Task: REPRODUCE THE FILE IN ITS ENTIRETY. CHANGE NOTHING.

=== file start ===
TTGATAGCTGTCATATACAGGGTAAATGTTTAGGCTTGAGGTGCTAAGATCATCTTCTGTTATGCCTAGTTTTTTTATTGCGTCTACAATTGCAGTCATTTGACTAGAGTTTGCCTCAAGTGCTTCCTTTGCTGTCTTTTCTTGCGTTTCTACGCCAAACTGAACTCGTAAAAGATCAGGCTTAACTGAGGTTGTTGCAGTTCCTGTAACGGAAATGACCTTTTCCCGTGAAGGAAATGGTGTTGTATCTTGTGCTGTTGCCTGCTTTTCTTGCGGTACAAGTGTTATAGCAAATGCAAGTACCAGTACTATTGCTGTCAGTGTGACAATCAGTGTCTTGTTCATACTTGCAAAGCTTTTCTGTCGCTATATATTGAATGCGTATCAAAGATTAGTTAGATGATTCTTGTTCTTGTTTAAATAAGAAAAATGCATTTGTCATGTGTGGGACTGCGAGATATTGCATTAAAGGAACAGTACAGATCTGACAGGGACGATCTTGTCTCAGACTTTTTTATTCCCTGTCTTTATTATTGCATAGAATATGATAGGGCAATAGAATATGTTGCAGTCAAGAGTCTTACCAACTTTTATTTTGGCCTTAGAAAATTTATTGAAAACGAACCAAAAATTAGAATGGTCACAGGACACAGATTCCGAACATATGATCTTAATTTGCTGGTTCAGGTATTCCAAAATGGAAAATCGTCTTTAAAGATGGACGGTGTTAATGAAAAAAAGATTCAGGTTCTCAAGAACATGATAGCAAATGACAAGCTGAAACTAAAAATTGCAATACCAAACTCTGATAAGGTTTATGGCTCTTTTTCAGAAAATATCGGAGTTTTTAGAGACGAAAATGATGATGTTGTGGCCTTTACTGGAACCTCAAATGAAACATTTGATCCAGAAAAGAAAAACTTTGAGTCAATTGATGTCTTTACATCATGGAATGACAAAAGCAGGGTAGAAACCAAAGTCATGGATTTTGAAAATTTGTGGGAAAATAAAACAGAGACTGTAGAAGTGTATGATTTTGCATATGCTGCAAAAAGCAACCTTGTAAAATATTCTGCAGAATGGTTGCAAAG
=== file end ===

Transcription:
TTGATAGCTGTCATATACAGGGTAAATGTTTAGGCTTGAGGTGCTAAGATCATCTTCTGTTATGCCTAGTTTTTTTATTGCGTCTACAATTGCAGTCATTTGACTAGAGTTTGCCTCAAGTGCTTCCTTTGCTGTCTTTTCTTGCGTTTCTACGCCAAACTGAACTCGTAAAAGATCAGGCTTAACTGAGGTTGTTGCAGTTCCTGTAACGGAAATGACCTTTTCCCGTGAAGGAAATGGTGTTGTATCTTGTGCTGTTGCCTGCTTTTCTTGCGGTACAAGTGTTATAGCAAATGCAAGTACCAGTACTATTGCTGTCAGTGTGACAATCAGTGTCTTGTTCATACTTGCAAAGCTTTTCTGTCGCTATATATTGAATGCGTATCAAAGATTAGTTAGATGATTCTTGTTCTTGTTTAAATAAGAAAAATGCATTTGTCATGTGTGGGACTGCGAGATATTGCATTAAAGGAACAGTACAGATCTGACAGGGACGATCTTGTCTCAGACTTTTTTATTCCCTGTCTTTATTATTGCATAGAATATGATAGGGCAATAGAATATGTTGCAGTCAAGAGTCTTACCAACTTTTATTTTGGCCTTAGAAAATTTATTGAAAACGAACCAAAAATTAGAATGGTCACAGGACACAGATTCCGAACATATGATCTTAATTTGCTGGTTCAGGTATTCCAAAATGGAAAATCGTCTTTAAAGATGGACGGTGTTAATGAAAAAAAGATTCAGGTTCTCAAGAACATGATAGCAAATGACAAGCTGAAACTAAAAATTGCAATACCAAACTCTGATAAGGTTTATGGCTCTTTTTCAGAAAATATCGGAGTTTTTAGAGACGAAAATGATGATGTTGTGGCCTTTACTGGAACCTCAAATGAAACATTTGATCCAGAAAAGAAAAACTTTGAGTCAATTGATGTCTTTACATCATGGAATGACAAAAGCAGGGTAGAAACCAAAGTCATGGATTTTGAAAATTTGTGGGAAAATAAAACAGAGACTGTAGAAGTGTATGATTTTGCATATGCTGCAAAAAGCAACCTTGTAAAATATTCTGCAGAATGGTTGCAAAG